In reason's ear they all rejoice.

And utter forth a glorious voice :

For ever singing as they shine,

" The hand that made us is divine," Addison..


Chapter II.

Man disobeying,

Disloyal, breaks his fealty, and sins

Against the high supremacy of Heaven,

Affecting Godhead ; and so losing all,

To expiate his treason hath nought left ;

But, to destruction sacred and devote,

He, with his whole posterity, must die. Milton.

A.M. 1.... B.C. 4004.

Our first parents were placed by their beneficent
Creator in a paradise or garden, named Eden, abounding
in everything that could contribute to their pleasures,
and affording every innocent gratification of the senses.
We are not told what was the exact condition of Adam
and Eve in this state of innocence and happiness; but
we leavn indirectly that they were not subject to death,
and that their personal communications with God were
frequent and familiar. As a test and sign of their obe-
dience, they were commanded not to eat of the tree of
Jcnowledge, which grew in the midst of the garden; and
the penalty of death was denounced against the trans-
gression : a death consisting not merely in the separation
of the soul from the body, but including also banishment
for ever from the presence of God, the Author and
Source of spiritual life.

During what length of time Adam and Eve continued
to observe the divine prohibition, we are not informed ;
but we learn that the Devil, the great adversary of souls,
disguising himself under the fonn of a serpent, tempted
Eve to disobey, and that she was fatally deceived by his
delusions. She listened to his false promises; and, in


direct opposition to God's express command, slie ate of
tlie forbidden fruit, and prevailed on her husband to
participate in the crime. But scarcely had it been
committed, when its effects began to appear; they disco-
vered that they were naked, and hid themselves through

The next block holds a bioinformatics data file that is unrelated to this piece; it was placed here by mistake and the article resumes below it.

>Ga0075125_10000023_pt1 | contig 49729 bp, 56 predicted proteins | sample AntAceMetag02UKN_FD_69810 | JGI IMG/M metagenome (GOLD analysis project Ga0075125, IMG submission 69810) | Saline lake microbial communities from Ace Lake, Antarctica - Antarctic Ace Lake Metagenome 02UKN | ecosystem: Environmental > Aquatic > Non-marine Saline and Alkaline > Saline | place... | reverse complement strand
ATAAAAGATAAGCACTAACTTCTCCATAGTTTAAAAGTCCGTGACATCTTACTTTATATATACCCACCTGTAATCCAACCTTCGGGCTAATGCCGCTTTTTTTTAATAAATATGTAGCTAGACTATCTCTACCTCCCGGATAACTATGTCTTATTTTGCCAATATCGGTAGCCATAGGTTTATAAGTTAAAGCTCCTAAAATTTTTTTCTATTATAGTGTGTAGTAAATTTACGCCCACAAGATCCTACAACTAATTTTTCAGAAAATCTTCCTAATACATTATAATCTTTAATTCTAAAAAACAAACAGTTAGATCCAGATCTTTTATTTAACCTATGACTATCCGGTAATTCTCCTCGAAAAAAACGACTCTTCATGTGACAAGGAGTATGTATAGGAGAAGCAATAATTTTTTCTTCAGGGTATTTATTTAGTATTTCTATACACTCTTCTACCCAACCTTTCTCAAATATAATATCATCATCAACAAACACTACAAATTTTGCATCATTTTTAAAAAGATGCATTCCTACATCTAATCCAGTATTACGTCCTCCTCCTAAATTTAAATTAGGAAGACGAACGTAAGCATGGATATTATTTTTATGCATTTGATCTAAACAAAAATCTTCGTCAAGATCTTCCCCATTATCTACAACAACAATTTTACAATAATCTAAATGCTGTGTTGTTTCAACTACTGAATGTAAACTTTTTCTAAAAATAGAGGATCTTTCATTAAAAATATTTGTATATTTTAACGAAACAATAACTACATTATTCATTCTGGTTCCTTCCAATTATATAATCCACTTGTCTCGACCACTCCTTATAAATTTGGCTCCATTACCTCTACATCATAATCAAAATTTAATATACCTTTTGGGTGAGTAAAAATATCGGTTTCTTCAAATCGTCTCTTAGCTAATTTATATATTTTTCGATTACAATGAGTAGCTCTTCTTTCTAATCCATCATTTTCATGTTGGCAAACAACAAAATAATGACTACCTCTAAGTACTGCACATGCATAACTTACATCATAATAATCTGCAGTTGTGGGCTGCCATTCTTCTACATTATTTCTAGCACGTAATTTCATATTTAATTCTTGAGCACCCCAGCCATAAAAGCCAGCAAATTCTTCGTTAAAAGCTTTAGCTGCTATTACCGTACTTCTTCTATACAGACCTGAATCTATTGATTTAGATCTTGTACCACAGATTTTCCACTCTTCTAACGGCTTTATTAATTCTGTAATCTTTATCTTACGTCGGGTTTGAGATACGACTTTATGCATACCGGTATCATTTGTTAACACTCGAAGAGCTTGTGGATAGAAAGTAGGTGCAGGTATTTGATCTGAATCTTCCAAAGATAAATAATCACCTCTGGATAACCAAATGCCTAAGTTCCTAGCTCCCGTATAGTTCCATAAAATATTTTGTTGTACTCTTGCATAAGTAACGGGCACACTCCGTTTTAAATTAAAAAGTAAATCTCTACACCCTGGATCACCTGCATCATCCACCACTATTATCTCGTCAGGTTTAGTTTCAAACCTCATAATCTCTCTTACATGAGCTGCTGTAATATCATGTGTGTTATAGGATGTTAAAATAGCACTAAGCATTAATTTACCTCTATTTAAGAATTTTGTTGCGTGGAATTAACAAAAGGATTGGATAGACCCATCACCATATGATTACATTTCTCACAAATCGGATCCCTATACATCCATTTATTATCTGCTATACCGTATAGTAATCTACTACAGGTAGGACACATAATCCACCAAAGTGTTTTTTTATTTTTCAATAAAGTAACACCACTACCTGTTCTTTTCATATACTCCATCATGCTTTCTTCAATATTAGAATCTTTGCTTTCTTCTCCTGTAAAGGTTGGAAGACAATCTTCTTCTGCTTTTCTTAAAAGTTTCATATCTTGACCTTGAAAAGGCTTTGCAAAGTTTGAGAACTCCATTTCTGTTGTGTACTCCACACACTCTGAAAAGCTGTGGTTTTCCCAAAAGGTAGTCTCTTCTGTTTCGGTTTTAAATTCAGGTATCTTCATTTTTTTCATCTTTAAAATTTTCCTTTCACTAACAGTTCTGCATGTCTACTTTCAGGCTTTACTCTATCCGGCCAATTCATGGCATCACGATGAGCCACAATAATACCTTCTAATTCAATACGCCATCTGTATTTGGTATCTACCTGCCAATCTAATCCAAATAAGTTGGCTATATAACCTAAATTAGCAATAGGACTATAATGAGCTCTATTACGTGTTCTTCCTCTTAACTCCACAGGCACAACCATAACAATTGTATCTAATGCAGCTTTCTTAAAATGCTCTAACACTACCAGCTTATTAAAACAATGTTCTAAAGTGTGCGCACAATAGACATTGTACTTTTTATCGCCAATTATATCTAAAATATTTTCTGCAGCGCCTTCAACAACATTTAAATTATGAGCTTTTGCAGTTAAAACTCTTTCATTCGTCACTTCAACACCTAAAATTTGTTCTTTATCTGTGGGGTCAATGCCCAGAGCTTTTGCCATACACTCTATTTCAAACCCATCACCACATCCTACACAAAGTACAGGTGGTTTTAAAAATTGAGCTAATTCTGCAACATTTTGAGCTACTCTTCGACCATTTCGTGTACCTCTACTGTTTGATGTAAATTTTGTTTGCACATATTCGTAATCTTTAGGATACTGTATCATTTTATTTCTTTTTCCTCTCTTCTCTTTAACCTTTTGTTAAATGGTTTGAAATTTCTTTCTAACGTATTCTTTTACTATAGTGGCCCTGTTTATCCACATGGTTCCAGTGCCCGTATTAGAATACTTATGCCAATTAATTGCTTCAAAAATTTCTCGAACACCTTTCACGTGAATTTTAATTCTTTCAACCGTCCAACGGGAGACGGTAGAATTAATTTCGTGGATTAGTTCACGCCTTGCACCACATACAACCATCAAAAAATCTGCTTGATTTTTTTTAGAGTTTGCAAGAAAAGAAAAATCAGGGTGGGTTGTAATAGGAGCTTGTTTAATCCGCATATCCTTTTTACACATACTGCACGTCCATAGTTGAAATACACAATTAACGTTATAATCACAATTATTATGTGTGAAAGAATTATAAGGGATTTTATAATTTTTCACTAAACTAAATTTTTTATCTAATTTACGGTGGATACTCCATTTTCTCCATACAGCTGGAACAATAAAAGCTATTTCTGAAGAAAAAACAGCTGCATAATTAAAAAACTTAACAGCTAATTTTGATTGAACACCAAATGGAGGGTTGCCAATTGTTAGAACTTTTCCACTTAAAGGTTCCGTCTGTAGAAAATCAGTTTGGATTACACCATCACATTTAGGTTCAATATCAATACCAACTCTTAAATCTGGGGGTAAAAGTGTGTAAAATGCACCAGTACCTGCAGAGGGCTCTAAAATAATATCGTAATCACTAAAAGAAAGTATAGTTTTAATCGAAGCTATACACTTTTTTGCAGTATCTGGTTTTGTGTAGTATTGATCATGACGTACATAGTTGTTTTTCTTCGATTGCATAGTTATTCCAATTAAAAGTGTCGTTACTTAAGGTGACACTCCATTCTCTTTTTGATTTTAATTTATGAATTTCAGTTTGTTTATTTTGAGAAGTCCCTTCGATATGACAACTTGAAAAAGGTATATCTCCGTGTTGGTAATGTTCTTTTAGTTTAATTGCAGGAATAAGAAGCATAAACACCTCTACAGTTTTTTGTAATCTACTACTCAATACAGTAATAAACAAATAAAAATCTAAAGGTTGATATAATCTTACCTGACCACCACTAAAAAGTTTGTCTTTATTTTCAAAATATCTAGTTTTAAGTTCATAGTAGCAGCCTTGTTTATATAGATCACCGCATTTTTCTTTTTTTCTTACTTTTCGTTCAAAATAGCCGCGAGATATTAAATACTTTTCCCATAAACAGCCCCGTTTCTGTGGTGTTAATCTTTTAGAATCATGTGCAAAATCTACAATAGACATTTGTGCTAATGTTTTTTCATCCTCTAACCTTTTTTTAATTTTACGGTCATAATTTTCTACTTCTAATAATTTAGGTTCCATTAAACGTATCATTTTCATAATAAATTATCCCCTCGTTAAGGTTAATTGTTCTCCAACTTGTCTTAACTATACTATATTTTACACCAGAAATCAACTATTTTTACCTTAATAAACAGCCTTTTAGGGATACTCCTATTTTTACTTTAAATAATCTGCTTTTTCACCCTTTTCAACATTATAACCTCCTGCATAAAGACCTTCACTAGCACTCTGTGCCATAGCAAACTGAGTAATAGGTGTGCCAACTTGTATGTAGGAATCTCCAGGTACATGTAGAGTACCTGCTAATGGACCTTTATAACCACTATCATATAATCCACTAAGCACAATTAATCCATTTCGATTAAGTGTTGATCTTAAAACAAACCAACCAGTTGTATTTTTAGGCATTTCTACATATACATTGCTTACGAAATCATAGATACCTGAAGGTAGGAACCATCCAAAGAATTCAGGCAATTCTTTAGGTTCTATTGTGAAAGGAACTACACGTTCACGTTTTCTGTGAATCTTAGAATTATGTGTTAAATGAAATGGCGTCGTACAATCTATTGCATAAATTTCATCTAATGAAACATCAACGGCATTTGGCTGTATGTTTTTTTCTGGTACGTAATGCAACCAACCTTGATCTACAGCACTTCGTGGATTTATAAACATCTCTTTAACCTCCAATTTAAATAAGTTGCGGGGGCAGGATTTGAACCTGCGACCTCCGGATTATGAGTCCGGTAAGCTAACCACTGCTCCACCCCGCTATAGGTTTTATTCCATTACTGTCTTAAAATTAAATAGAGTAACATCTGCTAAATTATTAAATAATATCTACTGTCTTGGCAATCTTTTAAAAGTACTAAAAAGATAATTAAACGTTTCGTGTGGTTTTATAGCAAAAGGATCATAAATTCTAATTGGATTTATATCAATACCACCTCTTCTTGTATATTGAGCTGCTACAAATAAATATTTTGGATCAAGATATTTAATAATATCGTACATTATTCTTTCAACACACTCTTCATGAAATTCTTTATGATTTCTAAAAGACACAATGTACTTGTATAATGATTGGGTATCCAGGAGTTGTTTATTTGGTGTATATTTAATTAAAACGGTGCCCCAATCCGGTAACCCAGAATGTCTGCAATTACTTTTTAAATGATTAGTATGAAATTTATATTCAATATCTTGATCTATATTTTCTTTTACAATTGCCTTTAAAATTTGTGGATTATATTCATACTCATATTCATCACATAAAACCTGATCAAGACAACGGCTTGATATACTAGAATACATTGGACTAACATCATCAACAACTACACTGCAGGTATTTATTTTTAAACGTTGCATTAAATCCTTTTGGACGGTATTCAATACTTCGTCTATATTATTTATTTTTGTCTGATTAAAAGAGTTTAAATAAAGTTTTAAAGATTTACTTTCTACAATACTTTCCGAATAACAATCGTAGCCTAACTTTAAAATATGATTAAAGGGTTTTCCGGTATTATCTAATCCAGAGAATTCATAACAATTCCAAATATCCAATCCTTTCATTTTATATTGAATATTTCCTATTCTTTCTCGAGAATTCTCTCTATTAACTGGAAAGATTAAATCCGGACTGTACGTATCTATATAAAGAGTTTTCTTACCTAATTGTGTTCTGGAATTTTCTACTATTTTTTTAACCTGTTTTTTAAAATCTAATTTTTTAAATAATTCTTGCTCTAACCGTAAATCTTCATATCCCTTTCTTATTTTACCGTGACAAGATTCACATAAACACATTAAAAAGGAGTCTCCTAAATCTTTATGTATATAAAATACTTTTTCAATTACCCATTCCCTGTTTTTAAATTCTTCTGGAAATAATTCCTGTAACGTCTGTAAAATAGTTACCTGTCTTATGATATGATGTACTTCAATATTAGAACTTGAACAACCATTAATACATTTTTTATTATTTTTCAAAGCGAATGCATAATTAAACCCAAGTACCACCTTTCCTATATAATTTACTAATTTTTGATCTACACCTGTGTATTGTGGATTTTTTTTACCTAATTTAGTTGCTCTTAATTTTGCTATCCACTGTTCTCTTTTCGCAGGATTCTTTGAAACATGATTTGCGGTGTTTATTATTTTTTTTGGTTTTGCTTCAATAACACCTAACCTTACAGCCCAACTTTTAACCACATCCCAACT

shame. Thus it ^vas that shame, the ordinary com-
panion of guilt, became joined to the fii'st crime ever

The delight which our first parents formerly felt in
their direct intercourse with their beneficent Creator
had now ceased ; they concealed themselves when they
perceived the signs whicli announced his presence; and,
instead of hastening to acknowledge his wondrous conde-
scension, waited until the summons of the Lord brought
to light the true cause of their impious delay. But one
sin led them to another ; and, by a ready lie, Adam
endeavoured to excuse his concealment, declaring that it
was caused through shame of his nakedness. Yet this
very excuse was conclusive evidence of his guilt. To
the question, "Who told thee that thou wast naked?"
he could make no answer, but stood silent and self-
convicted. When directly charged with the crime,
Adam threw all the blame on liis wife ; and she, in
her vindication, attributed it to the craft of the serpent.
Excuses such as these only increased their guilt ; the
awful sentence of condemnation was pronounced, the
earth itself was cursed for their sake ; and our first
parents were driven from Eden, while a flaming sword
was placed at his gate, to prevent all possibility of their

Thus sin came into the world, and death by sin ; but
even in the midst of his righteous judgment God remem-
bered mercy, and promised a Redeemer, who should
atone for Adam's transgression, and avert the penal


consequences of the falL This gracious promise was
announced in the well-known words, " The seed of
the woman shall bruise the serpent's head :" a prophecy
fulfilled after the lapse of four thousand years, when
Christ, the seed of the woman, bruised the serpent's
head, by overcoming death, and opening unto us the
gate of everlasting life. For, " as in Adam all die, even
so in Christ shall all be made alive."

Chapter III.

The unjust the just hath slain,

For envy that his brother's offering found
From Heaven acceptance ; but the bloody fact
Will be avenged. Miltox.

From A.M. 1 B.C. 4003; to A.M. 930.... B.C. 3074.